Who couldn’t love a LGBT+ rom-com – Robert Holtom and Tom Wright’s Dumbledore Is So Gay is like a gorgeously warm embrace at the VAULT Festival
“It’s not how I imagined it, but it’s great”
There’s something beautifully sweet about Dumbledore Is So Gay, a LGBT+ rom-com set in a world of magical realism that gives you hope that things can sometimes get better. Written by Robert Holtom (The Cluedo Club Killings) and directed by Tom Wright (My Dad’s Gap Year, which I now wish I’d seen), it is an adorably funny piece of theatre with a fair amount of potential.
Age 12, Jack can’t stop getting a boner in French class every time he looks at his best friend Ollie but as his parents change the channel when Graham Norton comes on, he knows he can’t be honest about himself. As the years go by, key relationships develop but not always in the way he is expecting so at a crucial moment, he decides to whip out his time-turner and do it all over again, only better this time.
Holtom threads in a lot of issues concerning contemporary LGBT+ life – depression and teen suicide rates in the community, sexual consent in gay bars, appreciation for our elders and their struggles, not to mention the age-old topics of internalised homophobia, coming out to your parents and fancying the pants of your mate. There’s a lightness of touch though that prevents Dumbledore… from ever seeming too worthy and plenty of laughs worked into the script.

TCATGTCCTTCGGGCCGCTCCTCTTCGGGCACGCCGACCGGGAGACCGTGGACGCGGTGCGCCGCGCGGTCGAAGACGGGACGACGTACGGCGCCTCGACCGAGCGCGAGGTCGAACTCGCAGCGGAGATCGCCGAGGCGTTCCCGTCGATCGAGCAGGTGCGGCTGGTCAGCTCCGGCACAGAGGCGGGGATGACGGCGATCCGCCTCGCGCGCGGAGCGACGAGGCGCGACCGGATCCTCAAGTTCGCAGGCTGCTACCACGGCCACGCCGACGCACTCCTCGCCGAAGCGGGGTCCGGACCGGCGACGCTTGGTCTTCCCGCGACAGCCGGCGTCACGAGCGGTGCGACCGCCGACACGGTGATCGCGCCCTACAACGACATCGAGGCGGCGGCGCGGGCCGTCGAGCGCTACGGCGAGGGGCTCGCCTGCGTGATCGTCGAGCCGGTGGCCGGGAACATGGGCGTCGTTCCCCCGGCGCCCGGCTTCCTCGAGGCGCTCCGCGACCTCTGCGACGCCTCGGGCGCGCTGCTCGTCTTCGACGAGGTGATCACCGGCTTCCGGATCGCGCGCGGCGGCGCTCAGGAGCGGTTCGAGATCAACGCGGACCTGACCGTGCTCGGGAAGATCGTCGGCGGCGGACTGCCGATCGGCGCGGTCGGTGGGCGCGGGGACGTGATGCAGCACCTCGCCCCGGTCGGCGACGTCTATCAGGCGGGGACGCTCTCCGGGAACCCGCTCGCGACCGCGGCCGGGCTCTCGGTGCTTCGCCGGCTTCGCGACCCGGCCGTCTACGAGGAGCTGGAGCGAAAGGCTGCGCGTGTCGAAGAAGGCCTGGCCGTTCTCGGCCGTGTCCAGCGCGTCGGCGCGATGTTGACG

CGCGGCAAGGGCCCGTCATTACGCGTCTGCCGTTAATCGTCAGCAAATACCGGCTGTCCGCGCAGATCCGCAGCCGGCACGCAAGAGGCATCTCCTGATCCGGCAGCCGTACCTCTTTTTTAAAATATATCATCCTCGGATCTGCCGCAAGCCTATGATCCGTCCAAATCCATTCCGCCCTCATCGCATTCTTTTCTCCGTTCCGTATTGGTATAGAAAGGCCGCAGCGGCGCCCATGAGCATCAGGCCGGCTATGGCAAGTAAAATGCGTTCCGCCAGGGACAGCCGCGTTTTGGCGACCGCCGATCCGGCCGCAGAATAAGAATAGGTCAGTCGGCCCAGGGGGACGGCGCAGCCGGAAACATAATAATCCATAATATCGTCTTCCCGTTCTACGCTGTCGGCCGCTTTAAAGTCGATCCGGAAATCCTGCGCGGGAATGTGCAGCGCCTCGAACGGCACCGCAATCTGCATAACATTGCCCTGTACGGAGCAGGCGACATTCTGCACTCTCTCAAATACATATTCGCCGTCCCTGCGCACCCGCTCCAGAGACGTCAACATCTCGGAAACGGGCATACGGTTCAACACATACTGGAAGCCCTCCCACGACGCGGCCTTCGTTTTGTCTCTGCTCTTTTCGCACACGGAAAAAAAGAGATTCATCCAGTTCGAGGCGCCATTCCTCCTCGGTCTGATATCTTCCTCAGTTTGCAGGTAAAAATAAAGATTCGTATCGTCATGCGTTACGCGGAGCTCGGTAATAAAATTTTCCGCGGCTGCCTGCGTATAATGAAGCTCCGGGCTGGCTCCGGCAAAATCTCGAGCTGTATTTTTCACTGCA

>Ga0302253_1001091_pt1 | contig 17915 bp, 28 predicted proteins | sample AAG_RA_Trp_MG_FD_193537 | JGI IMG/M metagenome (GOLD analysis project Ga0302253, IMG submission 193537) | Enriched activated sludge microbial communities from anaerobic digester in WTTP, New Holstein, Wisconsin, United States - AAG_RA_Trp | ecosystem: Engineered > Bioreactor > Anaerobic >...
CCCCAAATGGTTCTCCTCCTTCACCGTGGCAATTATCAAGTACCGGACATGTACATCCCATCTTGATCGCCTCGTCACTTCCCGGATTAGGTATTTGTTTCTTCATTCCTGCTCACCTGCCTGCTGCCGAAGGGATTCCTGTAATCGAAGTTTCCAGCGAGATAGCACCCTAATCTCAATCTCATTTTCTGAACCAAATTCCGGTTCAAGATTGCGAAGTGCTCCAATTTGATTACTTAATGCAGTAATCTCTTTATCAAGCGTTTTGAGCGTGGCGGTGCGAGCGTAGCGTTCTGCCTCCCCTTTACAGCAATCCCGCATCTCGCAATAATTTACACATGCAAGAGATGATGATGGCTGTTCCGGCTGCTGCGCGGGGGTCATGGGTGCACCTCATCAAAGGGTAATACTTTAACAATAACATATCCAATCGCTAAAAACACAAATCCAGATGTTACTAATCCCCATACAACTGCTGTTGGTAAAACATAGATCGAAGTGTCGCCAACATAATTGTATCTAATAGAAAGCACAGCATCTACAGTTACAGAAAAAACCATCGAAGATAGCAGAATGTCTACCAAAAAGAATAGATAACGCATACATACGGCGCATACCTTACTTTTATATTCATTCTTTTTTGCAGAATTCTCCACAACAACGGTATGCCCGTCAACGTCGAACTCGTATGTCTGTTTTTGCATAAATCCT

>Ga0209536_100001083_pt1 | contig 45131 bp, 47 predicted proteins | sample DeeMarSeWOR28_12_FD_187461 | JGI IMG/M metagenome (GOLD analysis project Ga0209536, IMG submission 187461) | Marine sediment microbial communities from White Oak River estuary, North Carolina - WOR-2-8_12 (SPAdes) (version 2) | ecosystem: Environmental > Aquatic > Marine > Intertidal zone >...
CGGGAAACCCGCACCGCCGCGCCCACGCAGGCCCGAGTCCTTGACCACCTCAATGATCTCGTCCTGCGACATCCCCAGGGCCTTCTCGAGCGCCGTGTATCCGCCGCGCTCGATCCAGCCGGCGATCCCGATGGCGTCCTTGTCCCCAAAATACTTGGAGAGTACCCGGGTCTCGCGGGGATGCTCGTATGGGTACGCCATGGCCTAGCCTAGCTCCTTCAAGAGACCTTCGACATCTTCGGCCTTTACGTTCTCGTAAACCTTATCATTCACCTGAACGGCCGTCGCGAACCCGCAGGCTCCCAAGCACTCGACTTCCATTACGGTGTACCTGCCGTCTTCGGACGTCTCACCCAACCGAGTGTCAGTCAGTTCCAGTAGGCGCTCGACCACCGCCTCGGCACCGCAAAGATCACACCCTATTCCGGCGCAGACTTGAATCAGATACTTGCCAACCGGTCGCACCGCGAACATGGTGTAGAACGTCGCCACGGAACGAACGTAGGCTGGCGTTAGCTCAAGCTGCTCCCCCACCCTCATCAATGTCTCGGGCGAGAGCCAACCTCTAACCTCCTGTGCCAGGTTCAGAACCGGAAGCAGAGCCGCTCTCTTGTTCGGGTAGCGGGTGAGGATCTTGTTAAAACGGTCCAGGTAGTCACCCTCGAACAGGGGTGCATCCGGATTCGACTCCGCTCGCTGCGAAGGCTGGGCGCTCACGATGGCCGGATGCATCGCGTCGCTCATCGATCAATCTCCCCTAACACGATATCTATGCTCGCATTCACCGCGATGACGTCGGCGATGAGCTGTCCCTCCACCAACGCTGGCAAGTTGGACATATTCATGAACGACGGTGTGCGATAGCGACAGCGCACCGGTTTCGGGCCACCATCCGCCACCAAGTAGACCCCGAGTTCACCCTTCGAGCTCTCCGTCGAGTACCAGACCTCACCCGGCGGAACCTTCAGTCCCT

There really is a lot of amusing detail packed into the writing and Holtom uses its construction extremely well. French teacher Madame Dubois deserves her own spin-off, possibly teamed up with Old Norman, and it is the way that these supplementary characters are fleshed out through each iteration of the story that really works. Tom Wright’s direction makes excellent use of Charlotte Dowding and Max Percy to play all the supporting characters in Jack’s life and both really impress, whether with grinding dance moves or playing a scene with two characters by themself.
And Alex Britt anchors the whole thing with a huge amount of sensitivity and charm as the Harry Potter superfan who discovers rimming, and loves it. There’s a real openness to his performance, indeed to that of all three actors, that feels like a warm embrace, a holding of the hand to say it’s all OK, whether it’s going public with your boyfriend at age 13, learning to love yourself or even wanting to watch Fantastic Beasts.